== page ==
July 09, 2020

Photo Essay: Stress Immunity Training for An Uncertain Future at Camp Pendleton

In 1942, then-Colonel Lemuel C. Shepherd, Jr. led the 9th Marine Regiment—along with the 1st Battalion, 12th Marines—on a march from San Diego to Camp Pendleton USMC. It wasn't just their new base—it was the biggest Marine base in the world and a type of large training ground that didn't really exist before the bombing of Pearl Harbor in December 1941.

That year, the U.S. government had taken over SoCal's largest Mexican land grant, using the newly-passed Second War Powers Act. Camp Pendleton—named for retired Marine Corps General Joseph H. Pendleton of Coronado—was declared a "permanent installation" by 1944. And nearly 80 years later, it's still very much active (and, in fact, patrolled by military working dogs).

But historically, one of the "stars" of Camp Pendleton was a war horse—Staff Sergeant Reckless, a pack animal named after the recoilless rifle she carried ammunition for. The sorrel mare (born 1948) served as part of the 5th Marine Regiment-1st Marine Division in the Korean War (1952-4), learning to step over barbed wire, take refuge in a bunker, and carry the wounded to safety.

She carried more than 9000 lbs (386 rounds) of ammunition across 36 miles through enemy fire—often working solo. Although she was wounded twice—earning her two Purple Hearts, among many other military decorations—she always completed the mission before retiring and eventually being buried at Camp Pendleton upon her death in 1968.

Operations have gotten a lot more high-tech over the years—especially with Camp Pendleton's Infantry Immersion Trainer, whose Range Instrumentation System Control (RISCon) manipulates simulations in real time.

It's used for training the enlisted by introducing various scenarios they might encounter while carrying out their missions and watching how they respond via the 400+ cameras in the Tactical Video Capture System.

It gives the units an opportunity to correct mistakes in a lower-stakes environment...

...and acclimate to what would otherwise be incredibly foreign sights, smells, and sounds.

Like some of the other simulation training grounds (like at Fort Irwin), the IIT also includes role-playing actors who try to replicate real-life scenarios the units may encounter when deployed.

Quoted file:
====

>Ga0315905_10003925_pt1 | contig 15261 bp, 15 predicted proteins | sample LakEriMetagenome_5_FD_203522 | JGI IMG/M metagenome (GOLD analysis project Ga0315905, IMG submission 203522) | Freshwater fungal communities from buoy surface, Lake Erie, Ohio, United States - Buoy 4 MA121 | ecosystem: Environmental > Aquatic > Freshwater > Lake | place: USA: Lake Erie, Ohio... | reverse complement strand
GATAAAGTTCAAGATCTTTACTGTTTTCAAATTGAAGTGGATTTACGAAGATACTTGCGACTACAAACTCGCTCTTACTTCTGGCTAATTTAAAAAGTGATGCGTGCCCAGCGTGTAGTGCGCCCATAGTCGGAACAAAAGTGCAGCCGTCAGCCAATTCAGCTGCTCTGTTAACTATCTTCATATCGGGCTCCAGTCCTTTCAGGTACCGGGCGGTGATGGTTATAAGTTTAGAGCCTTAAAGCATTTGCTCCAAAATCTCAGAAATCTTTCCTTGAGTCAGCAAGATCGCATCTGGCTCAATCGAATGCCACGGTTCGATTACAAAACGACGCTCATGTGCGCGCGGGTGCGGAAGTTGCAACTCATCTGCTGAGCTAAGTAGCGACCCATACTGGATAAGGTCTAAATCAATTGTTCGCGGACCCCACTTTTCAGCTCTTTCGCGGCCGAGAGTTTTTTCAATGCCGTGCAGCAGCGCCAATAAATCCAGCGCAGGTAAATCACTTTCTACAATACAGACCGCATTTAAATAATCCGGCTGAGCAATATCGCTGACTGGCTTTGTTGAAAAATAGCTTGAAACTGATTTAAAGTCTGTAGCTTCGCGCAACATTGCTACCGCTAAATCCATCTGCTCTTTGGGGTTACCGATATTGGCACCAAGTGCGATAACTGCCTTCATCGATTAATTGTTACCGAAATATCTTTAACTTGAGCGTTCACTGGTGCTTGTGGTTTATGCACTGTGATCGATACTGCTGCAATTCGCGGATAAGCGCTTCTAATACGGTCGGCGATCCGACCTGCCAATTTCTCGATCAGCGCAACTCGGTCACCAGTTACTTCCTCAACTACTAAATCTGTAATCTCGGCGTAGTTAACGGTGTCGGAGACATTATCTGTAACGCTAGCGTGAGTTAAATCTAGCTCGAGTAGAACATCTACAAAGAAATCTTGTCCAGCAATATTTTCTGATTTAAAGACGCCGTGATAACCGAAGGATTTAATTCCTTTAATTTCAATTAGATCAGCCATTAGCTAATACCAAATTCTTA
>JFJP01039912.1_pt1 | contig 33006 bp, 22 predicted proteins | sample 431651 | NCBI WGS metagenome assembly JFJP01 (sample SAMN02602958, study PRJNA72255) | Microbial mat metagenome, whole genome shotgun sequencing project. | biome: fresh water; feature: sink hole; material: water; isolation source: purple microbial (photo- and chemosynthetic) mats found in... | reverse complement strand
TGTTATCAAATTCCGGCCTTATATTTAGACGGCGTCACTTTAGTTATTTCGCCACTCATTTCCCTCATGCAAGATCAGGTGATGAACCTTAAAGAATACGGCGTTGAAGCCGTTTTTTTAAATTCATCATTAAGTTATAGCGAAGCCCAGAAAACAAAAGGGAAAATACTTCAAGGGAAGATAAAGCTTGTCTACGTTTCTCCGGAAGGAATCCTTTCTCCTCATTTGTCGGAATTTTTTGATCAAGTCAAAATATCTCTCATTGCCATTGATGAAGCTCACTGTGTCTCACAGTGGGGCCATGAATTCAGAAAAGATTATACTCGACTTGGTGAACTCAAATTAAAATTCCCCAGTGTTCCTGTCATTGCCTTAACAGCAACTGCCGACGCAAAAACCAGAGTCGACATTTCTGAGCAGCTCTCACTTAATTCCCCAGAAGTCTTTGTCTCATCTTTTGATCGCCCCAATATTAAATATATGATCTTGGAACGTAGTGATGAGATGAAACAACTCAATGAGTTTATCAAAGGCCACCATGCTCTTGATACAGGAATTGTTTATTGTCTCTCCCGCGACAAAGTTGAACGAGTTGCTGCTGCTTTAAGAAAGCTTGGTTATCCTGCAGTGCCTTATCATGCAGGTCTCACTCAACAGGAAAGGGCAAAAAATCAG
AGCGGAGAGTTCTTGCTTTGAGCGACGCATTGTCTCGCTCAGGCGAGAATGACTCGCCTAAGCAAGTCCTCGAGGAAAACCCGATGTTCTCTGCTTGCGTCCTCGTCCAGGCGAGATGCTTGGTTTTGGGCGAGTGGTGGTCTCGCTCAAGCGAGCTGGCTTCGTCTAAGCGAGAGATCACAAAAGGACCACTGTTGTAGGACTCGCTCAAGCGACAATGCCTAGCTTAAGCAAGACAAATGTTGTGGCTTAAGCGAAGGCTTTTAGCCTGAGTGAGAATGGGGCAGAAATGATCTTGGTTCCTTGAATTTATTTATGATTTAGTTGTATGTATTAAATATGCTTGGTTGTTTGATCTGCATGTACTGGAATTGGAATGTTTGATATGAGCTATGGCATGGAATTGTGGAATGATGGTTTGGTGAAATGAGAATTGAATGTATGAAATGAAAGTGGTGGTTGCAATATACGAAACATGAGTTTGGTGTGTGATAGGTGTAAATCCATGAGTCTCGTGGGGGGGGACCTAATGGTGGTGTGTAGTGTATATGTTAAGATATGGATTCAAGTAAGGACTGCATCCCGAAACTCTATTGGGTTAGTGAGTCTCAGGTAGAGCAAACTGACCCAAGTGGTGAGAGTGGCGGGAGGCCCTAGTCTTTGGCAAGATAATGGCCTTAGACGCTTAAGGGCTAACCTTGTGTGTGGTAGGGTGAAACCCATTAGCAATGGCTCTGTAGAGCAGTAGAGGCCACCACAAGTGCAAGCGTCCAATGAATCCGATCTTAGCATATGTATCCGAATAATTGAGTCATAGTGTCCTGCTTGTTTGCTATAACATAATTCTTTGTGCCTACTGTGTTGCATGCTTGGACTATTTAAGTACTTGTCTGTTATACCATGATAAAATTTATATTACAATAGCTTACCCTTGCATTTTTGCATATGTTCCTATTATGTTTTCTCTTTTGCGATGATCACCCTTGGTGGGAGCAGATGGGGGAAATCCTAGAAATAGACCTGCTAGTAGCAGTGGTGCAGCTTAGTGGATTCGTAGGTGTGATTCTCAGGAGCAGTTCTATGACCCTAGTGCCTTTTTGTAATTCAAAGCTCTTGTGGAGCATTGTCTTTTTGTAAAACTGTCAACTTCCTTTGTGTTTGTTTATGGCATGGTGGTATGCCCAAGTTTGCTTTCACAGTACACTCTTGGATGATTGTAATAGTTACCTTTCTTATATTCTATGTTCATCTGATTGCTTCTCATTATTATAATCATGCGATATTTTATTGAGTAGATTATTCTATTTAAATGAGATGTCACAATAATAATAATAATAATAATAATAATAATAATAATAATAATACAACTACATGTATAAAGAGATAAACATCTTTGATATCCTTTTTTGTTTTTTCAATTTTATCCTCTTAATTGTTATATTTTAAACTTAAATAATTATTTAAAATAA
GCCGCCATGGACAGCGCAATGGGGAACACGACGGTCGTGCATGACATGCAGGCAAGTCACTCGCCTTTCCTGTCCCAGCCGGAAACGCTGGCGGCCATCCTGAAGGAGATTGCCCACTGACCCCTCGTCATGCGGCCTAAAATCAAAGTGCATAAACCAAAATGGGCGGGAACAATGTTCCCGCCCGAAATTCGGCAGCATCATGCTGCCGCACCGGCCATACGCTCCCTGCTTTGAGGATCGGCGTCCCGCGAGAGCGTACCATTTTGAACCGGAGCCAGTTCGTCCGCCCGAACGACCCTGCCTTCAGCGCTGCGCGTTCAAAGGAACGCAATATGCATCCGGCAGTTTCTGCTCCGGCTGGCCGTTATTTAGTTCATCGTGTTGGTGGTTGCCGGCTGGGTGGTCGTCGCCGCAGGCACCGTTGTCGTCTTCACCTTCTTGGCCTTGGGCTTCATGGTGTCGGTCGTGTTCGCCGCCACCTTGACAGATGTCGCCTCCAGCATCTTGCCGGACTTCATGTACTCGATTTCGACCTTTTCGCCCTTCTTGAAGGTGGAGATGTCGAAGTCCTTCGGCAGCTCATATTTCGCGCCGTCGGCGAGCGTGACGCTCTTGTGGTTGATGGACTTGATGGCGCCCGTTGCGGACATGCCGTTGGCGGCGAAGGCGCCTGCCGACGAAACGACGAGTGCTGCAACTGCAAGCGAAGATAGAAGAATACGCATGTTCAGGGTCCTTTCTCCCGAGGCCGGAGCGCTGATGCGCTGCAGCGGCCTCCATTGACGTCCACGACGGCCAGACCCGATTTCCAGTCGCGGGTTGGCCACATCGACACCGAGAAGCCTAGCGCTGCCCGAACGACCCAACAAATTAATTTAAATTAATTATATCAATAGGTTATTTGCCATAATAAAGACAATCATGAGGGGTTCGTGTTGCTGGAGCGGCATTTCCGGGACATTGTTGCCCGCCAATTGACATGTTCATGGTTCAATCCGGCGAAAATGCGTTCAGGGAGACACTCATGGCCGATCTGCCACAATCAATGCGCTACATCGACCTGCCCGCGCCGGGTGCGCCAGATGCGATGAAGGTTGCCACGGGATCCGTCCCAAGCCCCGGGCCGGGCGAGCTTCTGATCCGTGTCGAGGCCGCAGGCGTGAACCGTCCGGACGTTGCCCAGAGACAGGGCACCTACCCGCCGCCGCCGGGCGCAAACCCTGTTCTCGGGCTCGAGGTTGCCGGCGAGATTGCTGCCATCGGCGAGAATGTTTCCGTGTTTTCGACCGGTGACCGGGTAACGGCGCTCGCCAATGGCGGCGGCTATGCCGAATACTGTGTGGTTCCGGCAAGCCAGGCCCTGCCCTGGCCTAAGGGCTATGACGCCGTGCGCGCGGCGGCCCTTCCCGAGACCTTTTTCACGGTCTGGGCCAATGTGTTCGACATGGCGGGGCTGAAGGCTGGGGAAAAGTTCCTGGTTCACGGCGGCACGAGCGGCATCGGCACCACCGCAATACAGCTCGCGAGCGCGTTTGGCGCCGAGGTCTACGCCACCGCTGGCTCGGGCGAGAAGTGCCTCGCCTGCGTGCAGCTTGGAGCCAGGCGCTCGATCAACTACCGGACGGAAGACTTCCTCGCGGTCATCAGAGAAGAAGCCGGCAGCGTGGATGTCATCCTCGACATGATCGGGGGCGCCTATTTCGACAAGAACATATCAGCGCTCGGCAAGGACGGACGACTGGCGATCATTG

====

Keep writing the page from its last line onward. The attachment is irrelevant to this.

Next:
The idea is for units to build a tolerance or even immunity to the stressors they might face—literally, "stress inoculation."

It's not "virtual" reality—it's "mixed" reality. But even just walking through there as a civilian, it feels very real.

All that noise and all those various and foreign odors are incredibly disorienting.

Even when you know that what you're seeing is nothing more than a souped-up movie set.

The IIT has been in operation at Camp Pendleton since 2007, but it's continually being updated with the latest technological advances. 

And since who knows where we'll end up at war next, they're looking to retrofit the existing facility to a more ambiguous "generic third-world" setting—so it could be appropriate to train units that might get deployed to places other than the Middle East (like Korea or Somalia).

Two other IIT facilities now exist outside of Southern California—one in North Carolina and another in Hawaii.

Ideally, these training exercises will help disperse the "fog of war" in actual combat.

It's all about good decision-making under chaotic conditions.

Camp Pendleton has come a long way from its early days of temporary tent camps—later converted to Quonset huts to make sure the base would be permanent and ready for combat.

And that, it is. It's now the center of all Marine activities on the West Coast—producing "physically rugged and professionally invincible" Marines who've been deployed to the Pacific Theater, Korea, Vietnam, Saudi Arabia, Iraq, Kuwait, Afghanistan, and more.

It even welcomed refugees fleeing from Vietnam and Cambodia's new Communist regimes.

The hope is that these units will never have to put their training into practice. But they'll be as prepared as they can be if and when duty calls, wherever that may be.

Camp Pendleton is not open to the public and does not conduct regular tours, but I was able to join the San Juan Capistrano Historical Society on a special excursion earlier this year.

Related Posts:
Photo Essay: The Rancho Remains of Pico's Mexican Land Grant, Seized by the Second War Powers Act
Photo Essay: The Marines' Camp Pendleton Ranch Chapel, Saved From Flooding... and Development
Photo Essay: A Fake Iraq in the Middle of the Mojave Desert
Photo Essay: The Former 29 Palms Air Academy Readies Future Iraqi War Heroes

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